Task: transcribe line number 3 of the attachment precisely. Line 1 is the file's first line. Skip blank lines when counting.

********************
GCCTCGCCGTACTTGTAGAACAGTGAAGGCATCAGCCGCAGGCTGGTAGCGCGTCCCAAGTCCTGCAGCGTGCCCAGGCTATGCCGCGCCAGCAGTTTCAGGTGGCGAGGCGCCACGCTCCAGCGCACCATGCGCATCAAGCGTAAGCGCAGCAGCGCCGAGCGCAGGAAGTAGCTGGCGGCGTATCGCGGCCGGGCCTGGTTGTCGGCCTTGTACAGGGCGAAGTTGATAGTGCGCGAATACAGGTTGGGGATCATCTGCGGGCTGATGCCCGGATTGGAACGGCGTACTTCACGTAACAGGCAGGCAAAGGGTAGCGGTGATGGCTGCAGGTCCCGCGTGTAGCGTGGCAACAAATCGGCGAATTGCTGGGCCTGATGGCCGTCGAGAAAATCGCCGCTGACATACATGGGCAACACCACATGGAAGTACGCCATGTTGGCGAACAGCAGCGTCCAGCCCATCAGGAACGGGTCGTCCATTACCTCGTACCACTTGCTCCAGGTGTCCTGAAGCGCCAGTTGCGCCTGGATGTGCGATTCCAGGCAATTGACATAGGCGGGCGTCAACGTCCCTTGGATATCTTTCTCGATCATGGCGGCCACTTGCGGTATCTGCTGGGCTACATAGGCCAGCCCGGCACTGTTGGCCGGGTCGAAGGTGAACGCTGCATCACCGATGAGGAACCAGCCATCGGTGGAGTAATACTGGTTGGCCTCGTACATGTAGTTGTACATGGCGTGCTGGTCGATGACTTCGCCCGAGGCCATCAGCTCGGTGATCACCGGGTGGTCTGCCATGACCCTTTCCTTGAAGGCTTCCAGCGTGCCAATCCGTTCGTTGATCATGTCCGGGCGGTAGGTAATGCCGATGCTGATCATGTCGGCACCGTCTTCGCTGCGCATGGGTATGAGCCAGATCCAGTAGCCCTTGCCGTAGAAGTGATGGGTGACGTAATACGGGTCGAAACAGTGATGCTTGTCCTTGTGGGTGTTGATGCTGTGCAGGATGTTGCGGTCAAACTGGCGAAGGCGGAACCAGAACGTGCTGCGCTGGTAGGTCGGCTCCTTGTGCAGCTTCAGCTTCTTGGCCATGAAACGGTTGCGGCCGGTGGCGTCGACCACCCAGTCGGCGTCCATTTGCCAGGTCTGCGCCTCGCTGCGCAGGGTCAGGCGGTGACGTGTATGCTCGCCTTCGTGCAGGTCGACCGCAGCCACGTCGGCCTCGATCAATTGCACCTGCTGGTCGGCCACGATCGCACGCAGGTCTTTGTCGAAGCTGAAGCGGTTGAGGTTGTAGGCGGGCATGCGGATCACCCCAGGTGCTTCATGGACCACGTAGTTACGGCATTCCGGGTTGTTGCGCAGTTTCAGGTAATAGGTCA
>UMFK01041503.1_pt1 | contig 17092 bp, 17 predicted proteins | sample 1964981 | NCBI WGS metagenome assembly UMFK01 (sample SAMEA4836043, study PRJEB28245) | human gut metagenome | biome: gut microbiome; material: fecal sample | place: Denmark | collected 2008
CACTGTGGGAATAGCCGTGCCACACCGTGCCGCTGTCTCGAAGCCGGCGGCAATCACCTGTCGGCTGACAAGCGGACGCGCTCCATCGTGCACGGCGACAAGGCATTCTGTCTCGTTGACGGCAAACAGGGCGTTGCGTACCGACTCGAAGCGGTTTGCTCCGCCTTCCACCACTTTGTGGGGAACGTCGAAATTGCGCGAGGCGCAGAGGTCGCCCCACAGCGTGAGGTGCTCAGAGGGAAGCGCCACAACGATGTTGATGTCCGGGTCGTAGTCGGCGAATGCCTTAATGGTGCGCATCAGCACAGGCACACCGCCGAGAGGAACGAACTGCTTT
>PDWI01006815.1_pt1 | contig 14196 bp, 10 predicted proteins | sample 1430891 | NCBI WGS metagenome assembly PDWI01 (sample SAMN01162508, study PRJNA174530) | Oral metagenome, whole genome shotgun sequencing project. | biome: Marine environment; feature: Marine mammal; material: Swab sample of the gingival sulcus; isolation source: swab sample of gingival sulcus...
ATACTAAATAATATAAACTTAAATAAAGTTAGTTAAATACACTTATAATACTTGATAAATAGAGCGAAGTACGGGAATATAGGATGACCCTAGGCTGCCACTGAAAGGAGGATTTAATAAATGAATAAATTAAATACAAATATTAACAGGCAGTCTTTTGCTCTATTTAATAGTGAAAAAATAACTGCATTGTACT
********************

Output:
CACTGTGGGAATAGCCGTGCCACACCGTGCCGCTGTCTCGAAGCCGGCGGCAATCACCTGTCGGCTGACAAGCGGACGCGCTCCATCGTGCACGGCGACAAGGCATTCTGTCTCGTTGACGGCAAACAGGGCGTTGCGTACCGACTCGAAGCGGTTTGCTCCGCCTTCCACCACTTTGTGGGGAACGTCGAAATTGCGCGAGGCGCAGAGGTCGCCCCACAGCGTGAGGTGCTCAGAGGGAAGCGCCACAACGATGTTGATGTCCGGGTCGTAGTCGGCGAATGCCTTAATGGTGCGCATCAGCACAGGCACACCGCCGAGAGGAACGAACTGCTTT